Global Terrorism Threat Analysis – May 2019

May 19

Globally, on April 29, Abu Bakr al-Baghdadi, leader of the Islamic State (IS), openly appeared in a video for the first time in almost five years. The main objective of the video is to showcase to IS followers that al-Baghdadi is alive and still in command of the organization, and to rally his followers to increase their rate of activities. Over the longer term, IS will invest in building up its local affiliates, particularly in Africa and South Asia, to compensate for its recent losses in the Middle East and its current inability to fully rehabilitate itself there.

In Asia, increased pro-IS messaging was noted in Bangladesh amid a low-intensity IS-claimed explosion in the capital city of Dhaka. The IS announced its “Wilayat Hind” in India, which may be indicative of a desire to further decentralize and provide validation for its local sympathizer groups. In Pakistan, an attack on security personnel in Lahore suggested the Hizbul Ahrar outfit’s growing operational reach. Finally, in Sri Lanka, IS claimed the April 21 Easter Sunday blasts conducted by the National Thowheed Jamaath, in what may be seen as a sign of its growing willingness to engage in asymmetric warfare in thus far muted regions of operation to offset territorial losses in the Middle East.

In Europe and the Americas, IS-linked groups continued to circulate publications promoting arson as a tactic for lone-wolf supporters in Europe and the USA. In Russia, IS-linked media groups released a poster prior to Victory Day encouraging attacks in the country, underscoring the continued focus on the North Caucasus by the militant group. Jihadist online messaging groups further pushed propaganda in the Spanish and Basque languages in an attempt to boost support in Spain. A US military veteran was arrested for attempting to carry out a jihadist attack at a right-wing rally in California, illustrating the continuing threat of radicalization among vulnerable social groups in the US.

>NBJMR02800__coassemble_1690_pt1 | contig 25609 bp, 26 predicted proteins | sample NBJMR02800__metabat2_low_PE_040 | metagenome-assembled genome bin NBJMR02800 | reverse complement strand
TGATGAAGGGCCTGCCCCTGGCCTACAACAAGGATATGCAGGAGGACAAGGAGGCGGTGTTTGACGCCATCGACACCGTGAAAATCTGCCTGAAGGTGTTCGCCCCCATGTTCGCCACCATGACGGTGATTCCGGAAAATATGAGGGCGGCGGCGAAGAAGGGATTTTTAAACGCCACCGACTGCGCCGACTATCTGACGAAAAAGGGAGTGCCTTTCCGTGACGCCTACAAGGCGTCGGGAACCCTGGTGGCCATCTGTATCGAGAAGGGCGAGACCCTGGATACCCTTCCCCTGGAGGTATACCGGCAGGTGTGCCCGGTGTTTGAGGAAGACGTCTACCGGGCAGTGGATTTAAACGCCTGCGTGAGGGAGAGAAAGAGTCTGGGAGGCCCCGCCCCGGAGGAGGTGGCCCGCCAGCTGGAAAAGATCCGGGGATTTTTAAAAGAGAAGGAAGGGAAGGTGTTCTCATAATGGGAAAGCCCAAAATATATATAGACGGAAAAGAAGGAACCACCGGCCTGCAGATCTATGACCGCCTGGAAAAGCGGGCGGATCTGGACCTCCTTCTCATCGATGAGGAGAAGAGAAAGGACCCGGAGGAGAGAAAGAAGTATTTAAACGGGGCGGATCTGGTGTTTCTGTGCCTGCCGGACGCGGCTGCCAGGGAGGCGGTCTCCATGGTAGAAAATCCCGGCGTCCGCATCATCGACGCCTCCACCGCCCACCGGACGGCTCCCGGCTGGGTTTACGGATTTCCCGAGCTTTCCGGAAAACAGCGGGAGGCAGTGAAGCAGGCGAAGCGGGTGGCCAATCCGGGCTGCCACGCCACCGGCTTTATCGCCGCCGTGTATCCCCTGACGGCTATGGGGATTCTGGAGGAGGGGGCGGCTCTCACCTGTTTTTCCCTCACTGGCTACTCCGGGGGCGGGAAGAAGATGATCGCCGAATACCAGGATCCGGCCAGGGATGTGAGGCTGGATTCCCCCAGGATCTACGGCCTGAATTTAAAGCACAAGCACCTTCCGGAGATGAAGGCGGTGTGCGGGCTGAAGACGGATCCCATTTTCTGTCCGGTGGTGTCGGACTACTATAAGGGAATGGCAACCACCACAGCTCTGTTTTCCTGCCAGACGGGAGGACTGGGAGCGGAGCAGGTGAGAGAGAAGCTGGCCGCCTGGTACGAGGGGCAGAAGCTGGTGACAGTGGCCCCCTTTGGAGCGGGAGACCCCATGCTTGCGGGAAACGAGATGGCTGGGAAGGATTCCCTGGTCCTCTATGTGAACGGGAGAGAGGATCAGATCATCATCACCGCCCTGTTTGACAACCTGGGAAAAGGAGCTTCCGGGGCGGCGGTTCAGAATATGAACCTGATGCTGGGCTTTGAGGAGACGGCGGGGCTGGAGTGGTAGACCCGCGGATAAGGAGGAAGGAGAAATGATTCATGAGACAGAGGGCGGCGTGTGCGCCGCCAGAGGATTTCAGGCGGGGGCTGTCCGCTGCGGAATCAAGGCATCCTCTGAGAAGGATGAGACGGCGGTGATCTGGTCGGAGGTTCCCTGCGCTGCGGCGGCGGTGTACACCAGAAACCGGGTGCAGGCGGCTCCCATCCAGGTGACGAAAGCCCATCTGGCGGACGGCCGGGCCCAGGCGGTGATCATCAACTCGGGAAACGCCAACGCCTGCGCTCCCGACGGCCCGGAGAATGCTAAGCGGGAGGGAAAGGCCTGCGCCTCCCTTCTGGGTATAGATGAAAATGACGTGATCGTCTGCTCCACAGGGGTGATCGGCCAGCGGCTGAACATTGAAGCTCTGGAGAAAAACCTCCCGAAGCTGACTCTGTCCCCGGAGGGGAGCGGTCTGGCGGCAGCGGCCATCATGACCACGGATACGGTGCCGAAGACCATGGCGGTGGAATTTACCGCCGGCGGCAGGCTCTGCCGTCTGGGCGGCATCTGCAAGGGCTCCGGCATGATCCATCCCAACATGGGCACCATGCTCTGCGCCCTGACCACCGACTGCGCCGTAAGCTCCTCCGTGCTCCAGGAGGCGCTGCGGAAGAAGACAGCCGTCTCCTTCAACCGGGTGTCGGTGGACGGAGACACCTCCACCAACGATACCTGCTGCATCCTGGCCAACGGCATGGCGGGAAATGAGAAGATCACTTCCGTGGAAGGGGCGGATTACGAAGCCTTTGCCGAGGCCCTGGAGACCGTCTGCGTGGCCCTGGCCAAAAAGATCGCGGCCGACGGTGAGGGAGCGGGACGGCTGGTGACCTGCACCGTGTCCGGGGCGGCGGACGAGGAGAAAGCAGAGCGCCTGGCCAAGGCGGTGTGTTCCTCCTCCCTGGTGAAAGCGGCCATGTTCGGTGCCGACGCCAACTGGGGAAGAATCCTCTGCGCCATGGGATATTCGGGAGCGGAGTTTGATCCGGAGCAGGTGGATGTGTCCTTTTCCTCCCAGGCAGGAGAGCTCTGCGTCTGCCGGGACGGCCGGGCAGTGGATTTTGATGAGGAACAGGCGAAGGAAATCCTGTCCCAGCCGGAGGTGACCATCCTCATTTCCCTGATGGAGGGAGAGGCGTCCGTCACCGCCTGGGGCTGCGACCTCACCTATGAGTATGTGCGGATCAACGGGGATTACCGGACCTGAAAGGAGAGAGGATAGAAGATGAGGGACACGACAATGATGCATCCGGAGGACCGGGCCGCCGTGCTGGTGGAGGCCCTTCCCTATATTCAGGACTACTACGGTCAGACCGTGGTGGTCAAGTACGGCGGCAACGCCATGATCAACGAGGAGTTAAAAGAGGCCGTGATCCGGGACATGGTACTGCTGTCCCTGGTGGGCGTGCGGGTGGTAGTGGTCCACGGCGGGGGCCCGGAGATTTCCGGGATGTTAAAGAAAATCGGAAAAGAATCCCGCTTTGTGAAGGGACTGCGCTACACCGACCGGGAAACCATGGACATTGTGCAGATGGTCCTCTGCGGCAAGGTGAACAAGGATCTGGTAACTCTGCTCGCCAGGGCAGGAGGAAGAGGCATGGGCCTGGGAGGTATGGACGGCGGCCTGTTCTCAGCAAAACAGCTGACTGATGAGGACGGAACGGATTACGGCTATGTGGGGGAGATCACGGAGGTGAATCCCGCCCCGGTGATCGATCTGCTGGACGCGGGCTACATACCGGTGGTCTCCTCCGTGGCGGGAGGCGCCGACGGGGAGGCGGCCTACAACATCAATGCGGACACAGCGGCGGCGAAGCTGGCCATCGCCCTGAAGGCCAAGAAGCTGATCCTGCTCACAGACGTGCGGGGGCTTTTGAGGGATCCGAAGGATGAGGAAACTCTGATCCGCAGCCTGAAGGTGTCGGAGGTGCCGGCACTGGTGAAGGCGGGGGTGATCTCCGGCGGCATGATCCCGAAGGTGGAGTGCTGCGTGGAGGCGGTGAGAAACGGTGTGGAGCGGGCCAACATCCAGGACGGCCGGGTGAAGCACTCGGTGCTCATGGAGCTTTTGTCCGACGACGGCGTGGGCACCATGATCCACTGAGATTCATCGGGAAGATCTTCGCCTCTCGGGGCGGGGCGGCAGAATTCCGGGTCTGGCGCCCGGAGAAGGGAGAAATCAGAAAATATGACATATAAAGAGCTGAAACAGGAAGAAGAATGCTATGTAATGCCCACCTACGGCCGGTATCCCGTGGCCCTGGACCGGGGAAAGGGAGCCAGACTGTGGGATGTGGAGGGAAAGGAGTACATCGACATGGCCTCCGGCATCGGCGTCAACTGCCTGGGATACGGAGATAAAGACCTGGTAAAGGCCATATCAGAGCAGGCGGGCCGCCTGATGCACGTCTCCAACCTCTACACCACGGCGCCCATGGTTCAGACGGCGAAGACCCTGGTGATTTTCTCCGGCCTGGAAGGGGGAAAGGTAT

In the Middle East and North Africa, the first official reference to “Wilayat Turkey” was made in al-Baghdadi’s video, which indicates that Turkey will likely constitute an increasingly important logistical hub for IS’s operations following its loss of territories in Syria and Iraq. The increase in IS attacks in Libya over the past month was likely facilitated by the security vacuum created in central and southern Libya as a result of the Libyan National Army’s (LNA) current preoccupation in hostilities in and around Tripoli. A militant attack was conducted in Saudi Arabia’s al-Zulif on April 21, which highlights the lingering threat of jihadist militancy in the Kingdom.

In Sub-Saharan Africa, IS claimed responsibility for its first attack in the DRC, and the establishment of a new Central Africa affiliate was also recognized in al-Baghdadi’s video. Additionally, al-Baghdadi drew specific attention to IS fighters in Mali and Burkina Faso, elevating the affiliate’s leader Abu Walid al-Sahraoui, and further confirming the consolidation of operations in both Mali and the Lake Chad region under IS’s West Africa Province. The increased release of information on IS in Africa, particularly in Lake Chad, emphasizes their continued successes in Africa despite significant losses in the Middle East.